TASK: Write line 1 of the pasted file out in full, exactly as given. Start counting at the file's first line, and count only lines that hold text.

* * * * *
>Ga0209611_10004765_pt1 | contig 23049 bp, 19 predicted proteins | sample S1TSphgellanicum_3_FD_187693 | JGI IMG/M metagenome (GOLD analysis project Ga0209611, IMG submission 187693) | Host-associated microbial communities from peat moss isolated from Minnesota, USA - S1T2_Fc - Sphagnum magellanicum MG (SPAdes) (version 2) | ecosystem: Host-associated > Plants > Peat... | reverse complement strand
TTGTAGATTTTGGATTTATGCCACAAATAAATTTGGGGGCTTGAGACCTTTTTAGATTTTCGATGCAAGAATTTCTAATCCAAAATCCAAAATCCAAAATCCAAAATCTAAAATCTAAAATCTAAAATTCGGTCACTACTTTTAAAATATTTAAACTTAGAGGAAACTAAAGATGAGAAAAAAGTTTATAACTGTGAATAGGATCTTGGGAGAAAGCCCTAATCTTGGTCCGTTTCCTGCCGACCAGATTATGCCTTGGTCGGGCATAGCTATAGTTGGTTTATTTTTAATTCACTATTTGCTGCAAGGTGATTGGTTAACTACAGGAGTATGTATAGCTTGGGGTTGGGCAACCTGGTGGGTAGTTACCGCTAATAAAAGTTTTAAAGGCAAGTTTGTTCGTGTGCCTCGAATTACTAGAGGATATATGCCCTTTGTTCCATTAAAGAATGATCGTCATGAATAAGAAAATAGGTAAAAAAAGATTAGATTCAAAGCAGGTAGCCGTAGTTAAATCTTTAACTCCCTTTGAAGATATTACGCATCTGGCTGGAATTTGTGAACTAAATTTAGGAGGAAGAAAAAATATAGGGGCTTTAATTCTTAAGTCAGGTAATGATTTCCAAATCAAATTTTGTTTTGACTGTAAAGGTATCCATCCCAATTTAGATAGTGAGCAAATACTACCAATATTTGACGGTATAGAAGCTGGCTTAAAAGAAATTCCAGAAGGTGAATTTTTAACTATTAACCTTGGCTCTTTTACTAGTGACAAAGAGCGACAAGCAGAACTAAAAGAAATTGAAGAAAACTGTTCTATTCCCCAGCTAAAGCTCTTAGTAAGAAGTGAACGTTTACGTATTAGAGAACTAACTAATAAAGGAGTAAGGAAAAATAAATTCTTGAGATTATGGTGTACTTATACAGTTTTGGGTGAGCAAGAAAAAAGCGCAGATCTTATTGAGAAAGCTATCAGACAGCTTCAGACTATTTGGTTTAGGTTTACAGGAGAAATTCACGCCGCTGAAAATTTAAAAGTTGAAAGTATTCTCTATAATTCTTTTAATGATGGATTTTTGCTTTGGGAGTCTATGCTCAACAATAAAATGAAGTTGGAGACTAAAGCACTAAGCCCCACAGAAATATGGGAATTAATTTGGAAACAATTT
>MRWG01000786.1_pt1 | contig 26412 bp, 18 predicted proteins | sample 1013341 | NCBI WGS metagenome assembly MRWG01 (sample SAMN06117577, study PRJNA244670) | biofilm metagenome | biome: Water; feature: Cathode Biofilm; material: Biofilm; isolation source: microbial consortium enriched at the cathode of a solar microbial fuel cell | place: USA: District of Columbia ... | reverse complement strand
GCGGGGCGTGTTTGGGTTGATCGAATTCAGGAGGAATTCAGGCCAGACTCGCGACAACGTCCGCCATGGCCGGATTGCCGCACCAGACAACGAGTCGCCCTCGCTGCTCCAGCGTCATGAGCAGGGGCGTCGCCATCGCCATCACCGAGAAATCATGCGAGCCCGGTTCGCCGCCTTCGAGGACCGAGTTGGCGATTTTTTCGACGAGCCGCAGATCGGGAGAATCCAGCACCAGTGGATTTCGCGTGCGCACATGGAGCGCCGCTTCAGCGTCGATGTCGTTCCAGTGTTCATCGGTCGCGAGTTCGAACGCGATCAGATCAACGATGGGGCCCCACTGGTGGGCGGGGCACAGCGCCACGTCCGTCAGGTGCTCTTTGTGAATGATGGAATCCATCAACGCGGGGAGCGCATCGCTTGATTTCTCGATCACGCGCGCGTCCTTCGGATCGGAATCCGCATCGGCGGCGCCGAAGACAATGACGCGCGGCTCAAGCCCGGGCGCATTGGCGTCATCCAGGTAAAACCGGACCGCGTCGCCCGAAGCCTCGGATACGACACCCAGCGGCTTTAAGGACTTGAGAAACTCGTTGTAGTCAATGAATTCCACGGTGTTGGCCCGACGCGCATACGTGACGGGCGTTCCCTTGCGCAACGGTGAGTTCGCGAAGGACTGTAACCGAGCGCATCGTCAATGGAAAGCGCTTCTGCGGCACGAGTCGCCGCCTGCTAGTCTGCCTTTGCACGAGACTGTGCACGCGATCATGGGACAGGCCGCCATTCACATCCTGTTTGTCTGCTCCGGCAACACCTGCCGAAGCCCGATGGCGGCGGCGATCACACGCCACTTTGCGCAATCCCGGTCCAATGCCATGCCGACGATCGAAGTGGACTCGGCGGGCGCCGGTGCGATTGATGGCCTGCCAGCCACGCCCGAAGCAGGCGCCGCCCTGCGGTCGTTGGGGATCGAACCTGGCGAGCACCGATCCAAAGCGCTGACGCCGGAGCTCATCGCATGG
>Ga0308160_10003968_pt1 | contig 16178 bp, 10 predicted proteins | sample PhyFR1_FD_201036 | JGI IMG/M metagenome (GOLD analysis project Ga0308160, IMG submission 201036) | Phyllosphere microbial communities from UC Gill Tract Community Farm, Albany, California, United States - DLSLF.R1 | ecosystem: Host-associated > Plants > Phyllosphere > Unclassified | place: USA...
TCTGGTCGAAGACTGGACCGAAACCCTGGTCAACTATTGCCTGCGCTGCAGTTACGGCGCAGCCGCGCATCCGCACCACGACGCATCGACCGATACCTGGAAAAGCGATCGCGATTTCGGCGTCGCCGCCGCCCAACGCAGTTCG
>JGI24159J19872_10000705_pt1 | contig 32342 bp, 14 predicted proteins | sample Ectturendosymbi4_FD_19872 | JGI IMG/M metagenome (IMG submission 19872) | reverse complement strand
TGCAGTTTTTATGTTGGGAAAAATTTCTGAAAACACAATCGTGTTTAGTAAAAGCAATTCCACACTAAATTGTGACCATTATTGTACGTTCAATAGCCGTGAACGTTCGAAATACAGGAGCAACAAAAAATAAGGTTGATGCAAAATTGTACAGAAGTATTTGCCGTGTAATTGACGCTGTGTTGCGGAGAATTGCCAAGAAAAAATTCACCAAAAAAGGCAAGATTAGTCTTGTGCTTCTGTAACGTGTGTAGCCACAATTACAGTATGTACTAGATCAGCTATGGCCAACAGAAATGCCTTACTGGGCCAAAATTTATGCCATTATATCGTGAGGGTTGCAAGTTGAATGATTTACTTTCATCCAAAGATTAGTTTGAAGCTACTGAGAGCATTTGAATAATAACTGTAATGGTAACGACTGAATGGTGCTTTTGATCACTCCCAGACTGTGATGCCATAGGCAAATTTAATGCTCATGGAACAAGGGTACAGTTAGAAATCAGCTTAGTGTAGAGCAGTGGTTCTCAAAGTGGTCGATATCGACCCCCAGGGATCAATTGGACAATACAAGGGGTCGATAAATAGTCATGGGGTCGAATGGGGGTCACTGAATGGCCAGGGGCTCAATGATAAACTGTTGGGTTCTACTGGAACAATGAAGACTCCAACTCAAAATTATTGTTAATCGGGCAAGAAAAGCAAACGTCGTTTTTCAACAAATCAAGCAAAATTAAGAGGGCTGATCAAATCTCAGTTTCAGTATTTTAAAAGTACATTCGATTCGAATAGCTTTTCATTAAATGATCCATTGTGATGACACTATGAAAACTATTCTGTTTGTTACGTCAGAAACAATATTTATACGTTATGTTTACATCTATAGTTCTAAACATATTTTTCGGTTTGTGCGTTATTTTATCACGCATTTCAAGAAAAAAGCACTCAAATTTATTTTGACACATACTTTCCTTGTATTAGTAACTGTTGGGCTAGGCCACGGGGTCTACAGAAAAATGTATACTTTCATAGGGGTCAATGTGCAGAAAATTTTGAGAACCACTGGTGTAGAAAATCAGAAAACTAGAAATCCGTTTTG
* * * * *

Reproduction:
>Ga0209611_10004765_pt1 | contig 23049 bp, 19 predicted proteins | sample S1TSphgellanicum_3_FD_187693 | JGI IMG/M metagenome (GOLD analysis project Ga0209611, IMG submission 187693) | Host-associated microbial communities from peat moss isolated from Minnesota, USA - S1T2_Fc - Sphagnum magellanicum MG (SPAdes) (version 2) | ecosystem: Host-associated > Plants > Peat... | reverse complement strand